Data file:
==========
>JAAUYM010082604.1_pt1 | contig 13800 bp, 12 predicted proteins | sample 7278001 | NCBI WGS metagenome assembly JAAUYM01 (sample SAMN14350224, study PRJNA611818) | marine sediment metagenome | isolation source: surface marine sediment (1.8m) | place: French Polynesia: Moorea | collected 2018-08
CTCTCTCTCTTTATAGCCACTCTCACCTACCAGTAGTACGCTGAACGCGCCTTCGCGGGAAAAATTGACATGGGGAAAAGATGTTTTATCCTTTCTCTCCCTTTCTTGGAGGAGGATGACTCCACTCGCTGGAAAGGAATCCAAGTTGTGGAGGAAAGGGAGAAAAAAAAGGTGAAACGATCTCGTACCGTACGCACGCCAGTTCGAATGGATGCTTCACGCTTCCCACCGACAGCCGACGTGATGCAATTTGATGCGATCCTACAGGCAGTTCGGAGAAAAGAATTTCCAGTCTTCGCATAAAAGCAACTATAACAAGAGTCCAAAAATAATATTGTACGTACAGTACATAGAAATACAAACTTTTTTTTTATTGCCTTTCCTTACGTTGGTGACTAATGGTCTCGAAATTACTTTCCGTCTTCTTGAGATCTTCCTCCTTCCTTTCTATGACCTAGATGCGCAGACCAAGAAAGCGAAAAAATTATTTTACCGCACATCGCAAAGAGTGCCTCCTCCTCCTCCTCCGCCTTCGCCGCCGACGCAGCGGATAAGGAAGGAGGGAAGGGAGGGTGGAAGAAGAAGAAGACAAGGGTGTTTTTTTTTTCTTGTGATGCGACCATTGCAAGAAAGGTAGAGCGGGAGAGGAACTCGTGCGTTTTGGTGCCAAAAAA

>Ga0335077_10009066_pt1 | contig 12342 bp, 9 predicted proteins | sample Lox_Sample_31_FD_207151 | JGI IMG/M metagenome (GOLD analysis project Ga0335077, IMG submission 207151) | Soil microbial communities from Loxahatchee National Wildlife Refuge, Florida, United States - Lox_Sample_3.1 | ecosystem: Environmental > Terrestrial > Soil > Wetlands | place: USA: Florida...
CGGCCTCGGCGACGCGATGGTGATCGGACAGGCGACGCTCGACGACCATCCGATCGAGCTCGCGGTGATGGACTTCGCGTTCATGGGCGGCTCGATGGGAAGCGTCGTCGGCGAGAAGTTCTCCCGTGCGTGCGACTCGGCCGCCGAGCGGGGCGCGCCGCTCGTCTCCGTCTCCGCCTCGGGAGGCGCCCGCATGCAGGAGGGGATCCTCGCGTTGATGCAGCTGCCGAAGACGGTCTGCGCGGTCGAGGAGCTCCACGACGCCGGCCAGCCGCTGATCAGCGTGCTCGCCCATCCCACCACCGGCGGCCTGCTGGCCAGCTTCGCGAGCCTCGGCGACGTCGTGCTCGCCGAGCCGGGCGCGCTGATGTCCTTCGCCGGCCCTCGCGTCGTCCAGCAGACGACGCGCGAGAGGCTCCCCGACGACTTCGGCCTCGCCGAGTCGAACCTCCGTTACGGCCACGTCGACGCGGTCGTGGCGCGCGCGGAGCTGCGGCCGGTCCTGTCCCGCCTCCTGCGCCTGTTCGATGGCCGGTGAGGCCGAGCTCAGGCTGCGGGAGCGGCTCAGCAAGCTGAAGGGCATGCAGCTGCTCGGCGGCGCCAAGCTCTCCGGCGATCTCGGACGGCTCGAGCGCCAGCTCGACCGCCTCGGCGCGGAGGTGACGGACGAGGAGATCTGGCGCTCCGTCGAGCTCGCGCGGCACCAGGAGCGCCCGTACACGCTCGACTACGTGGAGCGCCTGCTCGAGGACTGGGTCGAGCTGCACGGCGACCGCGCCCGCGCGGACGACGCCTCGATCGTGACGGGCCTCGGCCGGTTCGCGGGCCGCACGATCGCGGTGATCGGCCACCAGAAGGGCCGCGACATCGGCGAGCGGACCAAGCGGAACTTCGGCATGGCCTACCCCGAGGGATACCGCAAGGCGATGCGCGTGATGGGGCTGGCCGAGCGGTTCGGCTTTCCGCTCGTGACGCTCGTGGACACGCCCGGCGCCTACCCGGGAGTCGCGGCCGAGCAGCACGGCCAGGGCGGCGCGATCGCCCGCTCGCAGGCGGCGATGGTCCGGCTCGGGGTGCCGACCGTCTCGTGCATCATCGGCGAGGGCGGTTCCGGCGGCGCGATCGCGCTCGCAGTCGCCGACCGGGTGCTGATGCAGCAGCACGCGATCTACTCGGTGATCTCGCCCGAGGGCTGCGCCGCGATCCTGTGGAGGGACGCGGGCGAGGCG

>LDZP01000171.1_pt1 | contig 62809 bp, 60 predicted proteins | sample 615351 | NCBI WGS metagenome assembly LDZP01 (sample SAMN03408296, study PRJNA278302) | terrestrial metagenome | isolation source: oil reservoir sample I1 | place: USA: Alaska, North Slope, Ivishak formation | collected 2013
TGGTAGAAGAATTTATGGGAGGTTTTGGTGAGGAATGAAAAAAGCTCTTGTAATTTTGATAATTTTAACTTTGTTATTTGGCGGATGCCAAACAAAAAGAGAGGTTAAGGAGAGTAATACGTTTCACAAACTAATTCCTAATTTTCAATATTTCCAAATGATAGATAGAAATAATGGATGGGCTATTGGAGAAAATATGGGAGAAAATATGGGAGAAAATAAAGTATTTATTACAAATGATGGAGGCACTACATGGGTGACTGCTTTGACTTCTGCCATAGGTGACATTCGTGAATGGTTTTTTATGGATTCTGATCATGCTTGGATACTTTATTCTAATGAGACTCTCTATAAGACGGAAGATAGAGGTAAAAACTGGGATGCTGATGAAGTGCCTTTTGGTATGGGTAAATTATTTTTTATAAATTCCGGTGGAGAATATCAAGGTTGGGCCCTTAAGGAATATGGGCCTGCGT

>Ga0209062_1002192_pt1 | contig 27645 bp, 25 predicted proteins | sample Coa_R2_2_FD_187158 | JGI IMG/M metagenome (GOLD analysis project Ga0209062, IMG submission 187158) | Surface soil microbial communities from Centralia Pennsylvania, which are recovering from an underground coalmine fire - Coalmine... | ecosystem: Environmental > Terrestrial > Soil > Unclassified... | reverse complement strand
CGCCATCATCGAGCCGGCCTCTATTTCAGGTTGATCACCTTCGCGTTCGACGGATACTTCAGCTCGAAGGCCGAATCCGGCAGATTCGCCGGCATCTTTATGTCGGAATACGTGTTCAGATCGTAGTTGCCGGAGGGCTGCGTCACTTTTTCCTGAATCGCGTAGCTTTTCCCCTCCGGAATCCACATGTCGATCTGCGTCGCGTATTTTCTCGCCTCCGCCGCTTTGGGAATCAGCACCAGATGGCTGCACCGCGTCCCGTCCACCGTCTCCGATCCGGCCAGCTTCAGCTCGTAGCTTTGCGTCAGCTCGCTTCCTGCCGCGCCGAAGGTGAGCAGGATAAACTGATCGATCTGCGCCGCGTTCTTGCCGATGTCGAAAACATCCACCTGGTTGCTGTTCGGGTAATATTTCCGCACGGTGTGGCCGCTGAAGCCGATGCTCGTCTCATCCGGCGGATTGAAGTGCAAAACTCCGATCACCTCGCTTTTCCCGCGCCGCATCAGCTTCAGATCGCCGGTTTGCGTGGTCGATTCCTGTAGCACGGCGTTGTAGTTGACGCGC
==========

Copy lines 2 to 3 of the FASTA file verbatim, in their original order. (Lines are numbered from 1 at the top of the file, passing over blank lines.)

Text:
CTCTCTCTCTTTATAGCCACTCTCACCTACCAGTAGTACGCTGAACGCGCCTTCGCGGGAAAAATTGACATGGGGAAAAGATGTTTTATCCTTTCTCTCCCTTTCTTGGAGGAGGATGACTCCACTCGCTGGAAAGGAATCCAAGTTGTGGAGGAAAGGGAGAAAAAAAAGGTGAAACGATCTCGTACCGTACGCACGCCAGTTCGAATGGATGCTTCACGCTTCCCACCGACAGCCGACGTGATGCAATTTGATGCGATCCTACAGGCAGTTCGGAGAAAAGAATTTCCAGTCTTCGCATAAAAGCAACTATAACAAGAGTCCAAAAATAATATTGTACGTACAGTACATAGAAATACAAACTTTTTTTTTATTGCCTTTCCTTACGTTGGTGACTAATGGTCTCGAAATTACTTTCCGTCTTCTTGAGATCTTCCTCCTTCCTTTCTATGACCTAGATGCGCAGACCAAGAAAGCGAAAAAATTATTTTACCGCACATCGCAAAGAGTGCCTCCTCCTCCTCCTCCGCCTTCGCCGCCGACGCAGCGGATAAGGAAGGAGGGAAGGGAGGGTGGAAGAAGAAGAAGACAAGGGTGTTTTTTTTTTCTTGTGATGCGACCATTGCAAGAAAGGTAGAGCGGGAGAGGAACTCGTGCGTTTTGGTGCCAAAAAA

>Ga0335077_10009066_pt1 | contig 12342 bp, 9 predicted proteins | sample Lox_Sample_31_FD_207151 | JGI IMG/M metagenome (GOLD analysis project Ga0335077, IMG submission 207151) | Soil microbial communities from Loxahatchee National Wildlife Refuge, Florida, United States - Lox_Sample_3.1 | ecosystem: Environmental > Terrestrial > Soil > Wetlands | place: USA: Florida...